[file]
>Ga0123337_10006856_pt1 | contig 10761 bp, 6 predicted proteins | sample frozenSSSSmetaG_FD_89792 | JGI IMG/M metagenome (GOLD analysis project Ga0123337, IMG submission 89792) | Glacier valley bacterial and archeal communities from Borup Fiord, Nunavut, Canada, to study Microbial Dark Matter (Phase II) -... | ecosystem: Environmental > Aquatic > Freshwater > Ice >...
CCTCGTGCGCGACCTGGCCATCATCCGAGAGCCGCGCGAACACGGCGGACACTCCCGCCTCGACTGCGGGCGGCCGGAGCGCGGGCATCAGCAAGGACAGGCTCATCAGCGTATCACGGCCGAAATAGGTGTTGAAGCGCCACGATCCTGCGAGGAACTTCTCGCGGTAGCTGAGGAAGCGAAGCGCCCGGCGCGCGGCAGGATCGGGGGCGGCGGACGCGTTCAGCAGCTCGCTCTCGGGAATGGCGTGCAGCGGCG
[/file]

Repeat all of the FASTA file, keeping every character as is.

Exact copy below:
>Ga0123337_10006856_pt1 | contig 10761 bp, 6 predicted proteins | sample frozenSSSSmetaG_FD_89792 | JGI IMG/M metagenome (GOLD analysis project Ga0123337, IMG submission 89792) | Glacier valley bacterial and archeal communities from Borup Fiord, Nunavut, Canada, to study Microbial Dark Matter (Phase II) -... | ecosystem: Environmental > Aquatic > Freshwater > Ice >...
CCTCGTGCGCGACCTGGCCATCATCCGAGAGCCGCGCGAACACGGCGGACACTCCCGCCTCGACTGCGGGCGGCCGGAGCGCGGGCATCAGCAAGGACAGGCTCATCAGCGTATCACGGCCGAAATAGGTGTTGAAGCGCCACGATCCTGCGAGGAACTTCTCGCGGTAGCTGAGGAAGCGAAGCGCCCGGCGCGCGGCAGGATCGGGGGCGGCGGACGCGTTCAGCAGCTCGCTCTCGGGAATGGCGTGCAGCGGCG